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Lean UX

Very often as UX professionals, we find ourselves needing to shoot from the hip. Projects hit barriers, funding gets tight, and priorities shift. The work still needs to get done though. I learned a phrase for this sort of thing from a mentor of mine, who had originally heard it from one of his.
Lean UX is when you have to rely on the lessons you've learned in the past and make judgement calls for the sake of efficiency. It isn't the way we want to do the work, but sometimes you just have to design with the user in mind and a bunch of Google tabs open. 

I've captured a few such projects here. Some are things done to be more efficient, and others are quick design work that didn't follow a process. I just worked off of what I knew and by getting feedback from the team. 

UX Debt

I was on a project that had experienced many changes of leadership over the years. On top of that the whole game was moved over to a new company for development. There had been a lot of churn on the project and it was officially time to get things out the door. 
As the only UX designer on the project, I often found myself in a position where other departments needed my work quick. There are times when it is good to slow down and push back on rushing the process. This however was not one of them. 

Many design recommendations were left on the cutting room floor. To account for this I kept a running tab of UX debt. This is work that I felt would be beneficial for users, but maybe needed to wait until we could release a V2. 

I kept a priority matrix for this debt as well so I could make pitches for work whenever the position arose to add V2 work to the road map. 
UX Debt list.png
priority matrix.png

Wireframe design library

When designing quickly it helps to create a system to pull from. This helps speed up the process, but has the added benefit of creating consistency across alignment artifacts. 
Our project did not have a design system to work from and in truth it would have been too much of a time commitment from our small team to create and upkeep one.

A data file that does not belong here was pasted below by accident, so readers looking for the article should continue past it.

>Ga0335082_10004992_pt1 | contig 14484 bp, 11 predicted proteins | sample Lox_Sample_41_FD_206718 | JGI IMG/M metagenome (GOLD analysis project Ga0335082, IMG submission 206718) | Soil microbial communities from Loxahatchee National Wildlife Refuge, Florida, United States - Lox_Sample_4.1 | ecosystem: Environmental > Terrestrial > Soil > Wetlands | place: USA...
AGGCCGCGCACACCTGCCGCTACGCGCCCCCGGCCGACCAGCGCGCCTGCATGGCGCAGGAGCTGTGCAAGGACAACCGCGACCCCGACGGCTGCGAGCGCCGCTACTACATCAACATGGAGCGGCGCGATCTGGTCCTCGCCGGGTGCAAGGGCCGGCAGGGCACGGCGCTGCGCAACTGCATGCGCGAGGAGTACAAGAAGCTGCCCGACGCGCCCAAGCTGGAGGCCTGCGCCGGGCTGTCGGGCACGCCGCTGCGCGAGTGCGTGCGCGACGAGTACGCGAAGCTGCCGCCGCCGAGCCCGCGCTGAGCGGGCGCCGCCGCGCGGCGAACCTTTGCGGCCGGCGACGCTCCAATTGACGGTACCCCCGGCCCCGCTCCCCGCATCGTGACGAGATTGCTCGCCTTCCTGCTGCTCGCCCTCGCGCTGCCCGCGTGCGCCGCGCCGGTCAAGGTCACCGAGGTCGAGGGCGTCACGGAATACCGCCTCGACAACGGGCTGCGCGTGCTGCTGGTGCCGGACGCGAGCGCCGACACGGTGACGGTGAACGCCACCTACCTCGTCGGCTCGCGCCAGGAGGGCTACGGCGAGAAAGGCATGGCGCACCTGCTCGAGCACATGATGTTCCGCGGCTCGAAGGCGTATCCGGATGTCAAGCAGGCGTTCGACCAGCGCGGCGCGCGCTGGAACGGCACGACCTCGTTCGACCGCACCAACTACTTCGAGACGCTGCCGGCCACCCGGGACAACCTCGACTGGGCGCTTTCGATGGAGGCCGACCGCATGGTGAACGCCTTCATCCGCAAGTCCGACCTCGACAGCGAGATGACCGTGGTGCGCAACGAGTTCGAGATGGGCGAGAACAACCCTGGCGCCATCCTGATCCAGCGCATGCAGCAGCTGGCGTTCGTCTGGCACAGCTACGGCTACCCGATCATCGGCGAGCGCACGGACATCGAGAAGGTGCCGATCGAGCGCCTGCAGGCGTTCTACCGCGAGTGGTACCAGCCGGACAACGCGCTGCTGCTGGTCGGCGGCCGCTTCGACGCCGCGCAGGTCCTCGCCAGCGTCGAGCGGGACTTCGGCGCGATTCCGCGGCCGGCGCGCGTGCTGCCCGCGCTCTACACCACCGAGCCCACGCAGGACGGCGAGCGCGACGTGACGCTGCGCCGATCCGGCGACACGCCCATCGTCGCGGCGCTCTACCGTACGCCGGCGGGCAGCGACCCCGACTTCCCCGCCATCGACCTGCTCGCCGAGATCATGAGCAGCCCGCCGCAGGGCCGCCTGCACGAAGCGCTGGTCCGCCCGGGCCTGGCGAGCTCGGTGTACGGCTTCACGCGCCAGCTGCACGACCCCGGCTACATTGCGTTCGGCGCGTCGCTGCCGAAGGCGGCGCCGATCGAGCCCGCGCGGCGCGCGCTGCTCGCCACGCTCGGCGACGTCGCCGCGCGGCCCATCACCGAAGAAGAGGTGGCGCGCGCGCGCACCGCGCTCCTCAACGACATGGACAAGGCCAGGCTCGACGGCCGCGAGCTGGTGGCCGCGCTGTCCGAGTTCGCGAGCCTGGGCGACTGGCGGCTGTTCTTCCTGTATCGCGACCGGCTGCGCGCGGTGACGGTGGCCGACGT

I found it was very helpful however to create a design system specifically for my own low and mid fidelity wireframes. 

Diner Dash Mini Game 

The game I was working on wanted to prioritize live ops mini games which we were calling "events". We had been working with a third party developer and they were responsible for doing this work for most of the development cycle. 
My company decided they wanted to bring all of that work in house. We had a looming deadline for soft launch approaching and because events were going to be the main driving force in our game we needed some designed ASAP. 
Product felt comfortable with a few of the events that were done already outside of our team, but they wanted another completed. The idea is that users would collect ingredients while playing slots and complete customer orders in the event to gain prizes. 
The bellow wire flows are just a snapshot of the Figma documentation. I'm happy to go into detail about the decisions made and how the event was supposed to work, just ask! 
Nav Flow.png
diner dash inventory.png
collecting jar.png
chiclet behavior.png

Collections Feature 

Collections was a feature that was designed and redesigned a few times. The feature had originally been completed by a UX designer who was on the project before I arrived. After they completed the work on it, the whole thing was put on the back burner. 
A lot of the design files had been mixed up and misplaced as the project transferred over to a new company. When it came time to start putting the feature in game producers and product thought it was more complete than it was. 
as a result the feature was put on the roadmap for engineering prematurely. This was going to be a big retention feature and stakeholders wanted it in game ASAP. I designed based on previous work that had been captured, and by referencing other games such as Slot-o-mania that had successful collections features 
The below wire flows are just a snapshot of the Figma documentation. I'm happy to go into detail about the decisions made and how the event was supposed to work, just ask! 
unlocking collections.png

Please reach out if you would like to talk more about Lean UX and how to minimize how often we may need to use it.  

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